Now that the winglets are mounted on the wings, it's time to cut out and install the rudders. First, the rudder dimensions are verified and an aluminum straight-edge is used to align the cut line. It is clamped to each end of the winglet and super-glue is used to tack the middle section and keep it from sagging. Carefully using a reciprocating air saw, I cut through only the layers of glass on each side of the winglet. Once the cutting was complete, a razor was used to cut the remaining foam and sever the rudder cut-out from the winglet. The two rudder cut-outs were then trimmed up and a channel in the foam was created to accommodate the hinges that will be added later. A similar process is performed on the winglet side of the rudder. I used a small Dremel tool and a tongue depressor with 36-grit sand-paper on it. This method worked well, but I'm sure that a better method exists out there somewhere.
A short piece of 1 1/8" OD aluminum tubing is used for a rudder return spring housing. A piece of ply wood was cut and super-glued to the tube. The entire assembly is bonded into the foam with a slurry of micro and epoxy. This plug end holds a hook made of hinge rod. The hook will be used to attach the winglet side of the return spring to the rudder. Without this little gizmo, the rudder would flop around and that never did a plane any good! Two plys of Bid are added over the entire channel with additional plys added under the hinge mounting positions.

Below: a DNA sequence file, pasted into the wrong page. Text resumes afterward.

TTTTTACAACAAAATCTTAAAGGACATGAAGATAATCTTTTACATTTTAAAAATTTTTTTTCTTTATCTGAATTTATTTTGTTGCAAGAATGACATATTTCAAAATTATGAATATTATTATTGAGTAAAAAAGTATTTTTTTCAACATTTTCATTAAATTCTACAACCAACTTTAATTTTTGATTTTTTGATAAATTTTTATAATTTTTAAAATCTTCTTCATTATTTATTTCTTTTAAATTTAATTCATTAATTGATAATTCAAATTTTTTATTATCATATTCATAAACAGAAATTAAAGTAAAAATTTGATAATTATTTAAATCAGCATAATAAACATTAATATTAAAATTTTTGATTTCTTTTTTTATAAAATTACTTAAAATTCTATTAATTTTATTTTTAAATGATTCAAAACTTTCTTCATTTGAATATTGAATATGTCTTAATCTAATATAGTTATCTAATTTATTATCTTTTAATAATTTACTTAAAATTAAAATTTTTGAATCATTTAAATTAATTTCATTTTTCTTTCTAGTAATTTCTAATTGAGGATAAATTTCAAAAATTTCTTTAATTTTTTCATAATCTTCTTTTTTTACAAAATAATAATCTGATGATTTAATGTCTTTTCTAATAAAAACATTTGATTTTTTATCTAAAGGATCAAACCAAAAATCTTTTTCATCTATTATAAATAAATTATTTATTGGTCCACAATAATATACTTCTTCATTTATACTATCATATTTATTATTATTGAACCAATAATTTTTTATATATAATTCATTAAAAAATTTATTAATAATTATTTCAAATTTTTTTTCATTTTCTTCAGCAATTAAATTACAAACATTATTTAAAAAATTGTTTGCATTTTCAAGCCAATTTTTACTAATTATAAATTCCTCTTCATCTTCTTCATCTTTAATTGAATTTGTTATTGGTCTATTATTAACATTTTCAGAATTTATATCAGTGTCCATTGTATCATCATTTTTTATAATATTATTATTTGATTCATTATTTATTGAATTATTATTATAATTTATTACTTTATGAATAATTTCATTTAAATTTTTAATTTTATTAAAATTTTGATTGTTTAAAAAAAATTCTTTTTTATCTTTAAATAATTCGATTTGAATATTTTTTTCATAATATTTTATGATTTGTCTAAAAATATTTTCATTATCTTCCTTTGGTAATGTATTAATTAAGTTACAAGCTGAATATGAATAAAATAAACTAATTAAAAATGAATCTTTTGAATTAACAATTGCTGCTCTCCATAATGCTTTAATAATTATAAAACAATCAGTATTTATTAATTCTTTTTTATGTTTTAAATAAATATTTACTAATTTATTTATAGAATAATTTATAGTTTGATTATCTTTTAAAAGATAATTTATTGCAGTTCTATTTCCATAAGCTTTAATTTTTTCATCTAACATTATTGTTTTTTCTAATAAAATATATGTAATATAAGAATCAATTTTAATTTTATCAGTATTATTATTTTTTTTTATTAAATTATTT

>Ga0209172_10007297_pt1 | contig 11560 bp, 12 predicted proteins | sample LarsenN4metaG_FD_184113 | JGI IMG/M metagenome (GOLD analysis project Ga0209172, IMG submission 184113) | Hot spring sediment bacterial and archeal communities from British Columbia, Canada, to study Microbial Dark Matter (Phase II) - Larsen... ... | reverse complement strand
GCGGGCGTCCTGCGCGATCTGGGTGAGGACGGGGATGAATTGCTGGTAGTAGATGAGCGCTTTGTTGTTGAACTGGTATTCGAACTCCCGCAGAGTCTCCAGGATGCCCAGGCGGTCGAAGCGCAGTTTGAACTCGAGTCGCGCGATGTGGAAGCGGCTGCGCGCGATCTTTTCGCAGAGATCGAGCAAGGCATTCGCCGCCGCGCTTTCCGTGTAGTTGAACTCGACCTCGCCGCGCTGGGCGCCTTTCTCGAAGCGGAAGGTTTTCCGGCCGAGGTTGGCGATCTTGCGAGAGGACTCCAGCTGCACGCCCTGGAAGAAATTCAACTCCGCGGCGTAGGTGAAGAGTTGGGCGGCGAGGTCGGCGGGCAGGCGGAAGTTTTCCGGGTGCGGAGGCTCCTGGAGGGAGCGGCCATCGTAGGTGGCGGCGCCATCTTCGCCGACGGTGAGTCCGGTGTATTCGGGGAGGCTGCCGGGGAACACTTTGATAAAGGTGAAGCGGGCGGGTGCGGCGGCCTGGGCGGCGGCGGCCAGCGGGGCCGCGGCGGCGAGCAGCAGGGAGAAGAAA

Aluminum hinges are added in three positions and bonded to the rudder with epoxy and rivets, and attached to the winglet with machine screws and nut-plates. This allows the rudder to be removed in the future for inspection or repair. This picture of the two winglets with rudders installed shows the channels, hinges, mounting plates and the difference between the extended and retracted rudder.
Once the rudders are mounted on the winglet, the rudder control horn is bonded and riveted to the lower end of the rudder. The rudder control horn is basically a lever connected to the rudder cable and gives the rudder a major mechanical advantage! A secondary advantage is the reduction of drag because all the components are internal to the winglet - unlike the original Long-EZ design.
One word of advice, stay off the rudder peddles if you want to fly straight! :-)
Well, here is an other little victory...and completed part. The picture above shows the final two lay-ups on the rudders. Now that the wing tips and the lower rudder fairings are complete, the rudder is cut away from the winglet fairing so the final closeouts can be completed. The lower aft tip is filled with flox and covered with 2-ply of BID for 'bump' resistance. The forward section is closed with 1-ply BID and flox corners. These are mostly cosmetic in nature, but otherwise you would be left with raw foam.
This section is now complete...it took a decade...but complete it is!